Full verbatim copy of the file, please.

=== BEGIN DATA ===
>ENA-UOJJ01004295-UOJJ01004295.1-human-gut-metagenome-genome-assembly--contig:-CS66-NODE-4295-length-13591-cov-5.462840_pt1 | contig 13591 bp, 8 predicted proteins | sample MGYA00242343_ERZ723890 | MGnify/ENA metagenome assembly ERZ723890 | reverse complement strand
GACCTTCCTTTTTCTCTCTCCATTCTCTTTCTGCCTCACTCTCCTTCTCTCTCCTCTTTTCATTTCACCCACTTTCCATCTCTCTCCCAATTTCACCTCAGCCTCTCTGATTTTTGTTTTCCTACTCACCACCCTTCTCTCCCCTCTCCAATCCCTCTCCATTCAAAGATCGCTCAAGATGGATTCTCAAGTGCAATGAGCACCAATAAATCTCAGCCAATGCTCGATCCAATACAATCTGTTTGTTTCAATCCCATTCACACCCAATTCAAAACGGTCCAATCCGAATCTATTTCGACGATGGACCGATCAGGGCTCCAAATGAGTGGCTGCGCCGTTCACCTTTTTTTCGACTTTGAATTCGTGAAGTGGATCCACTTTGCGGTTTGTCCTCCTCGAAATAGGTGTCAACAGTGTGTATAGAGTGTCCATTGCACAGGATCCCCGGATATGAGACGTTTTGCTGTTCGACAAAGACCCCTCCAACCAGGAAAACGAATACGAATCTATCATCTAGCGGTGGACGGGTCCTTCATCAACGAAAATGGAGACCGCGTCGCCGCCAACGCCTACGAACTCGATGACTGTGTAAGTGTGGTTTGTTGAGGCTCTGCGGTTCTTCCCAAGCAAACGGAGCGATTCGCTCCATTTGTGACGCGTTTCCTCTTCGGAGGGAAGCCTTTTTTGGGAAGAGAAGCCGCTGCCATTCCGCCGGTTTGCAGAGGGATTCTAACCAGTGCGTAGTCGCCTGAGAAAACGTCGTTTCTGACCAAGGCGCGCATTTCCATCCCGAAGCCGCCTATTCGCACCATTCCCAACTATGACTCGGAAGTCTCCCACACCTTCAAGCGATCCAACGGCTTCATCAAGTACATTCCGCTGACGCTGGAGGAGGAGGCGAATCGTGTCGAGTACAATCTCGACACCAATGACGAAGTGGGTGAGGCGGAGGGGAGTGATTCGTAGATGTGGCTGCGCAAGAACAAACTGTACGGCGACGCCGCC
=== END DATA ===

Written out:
>ENA-UOJJ01004295-UOJJ01004295.1-human-gut-metagenome-genome-assembly--contig:-CS66-NODE-4295-length-13591-cov-5.462840_pt1 | contig 13591 bp, 8 predicted proteins | sample MGYA00242343_ERZ723890 | MGnify/ENA metagenome assembly ERZ723890 | reverse complement strand
GACCTTCCTTTTTCTCTCTCCATTCTCTTTCTGCCTCACTCTCCTTCTCTCTCCTCTTTTCATTTCACCCACTTTCCATCTCTCTCCCAATTTCACCTCAGCCTCTCTGATTTTTGTTTTCCTACTCACCACCCTTCTCTCCCCTCTCCAATCCCTCTCCATTCAAAGATCGCTCAAGATGGATTCTCAAGTGCAATGAGCACCAATAAATCTCAGCCAATGCTCGATCCAATACAATCTGTTTGTTTCAATCCCATTCACACCCAATTCAAAACGGTCCAATCCGAATCTATTTCGACGATGGACCGATCAGGGCTCCAAATGAGTGGCTGCGCCGTTCACCTTTTTTTCGACTTTGAATTCGTGAAGTGGATCCACTTTGCGGTTTGTCCTCCTCGAAATAGGTGTCAACAGTGTGTATAGAGTGTCCATTGCACAGGATCCCCGGATATGAGACGTTTTGCTGTTCGACAAAGACCCCTCCAACCAGGAAAACGAATACGAATCTATCATCTAGCGGTGGACGGGTCCTTCATCAACGAAAATGGAGACCGCGTCGCCGCCAACGCCTACGAACTCGATGACTGTGTAAGTGTGGTTTGTTGAGGCTCTGCGGTTCTTCCCAAGCAAACGGAGCGATTCGCTCCATTTGTGACGCGTTTCCTCTTCGGAGGGAAGCCTTTTTTGGGAAGAGAAGCCGCTGCCATTCCGCCGGTTTGCAGAGGGATTCTAACCAGTGCGTAGTCGCCTGAGAAAACGTCGTTTCTGACCAAGGCGCGCATTTCCATCCCGAAGCCGCCTATTCGCACCATTCCCAACTATGACTCGGAAGTCTCCCACACCTTCAAGCGATCCAACGGCTTCATCAAGTACATTCCGCTGACGCTGGAGGAGGAGGCGAATCGTGTCGAGTACAATCTCGACACCAATGACGAAGTGGGTGAGGCGGAGGGGAGTGATTCGTAGATGTGGCTGCGCAAGAACAAACTGTACGGCGACGCCGCC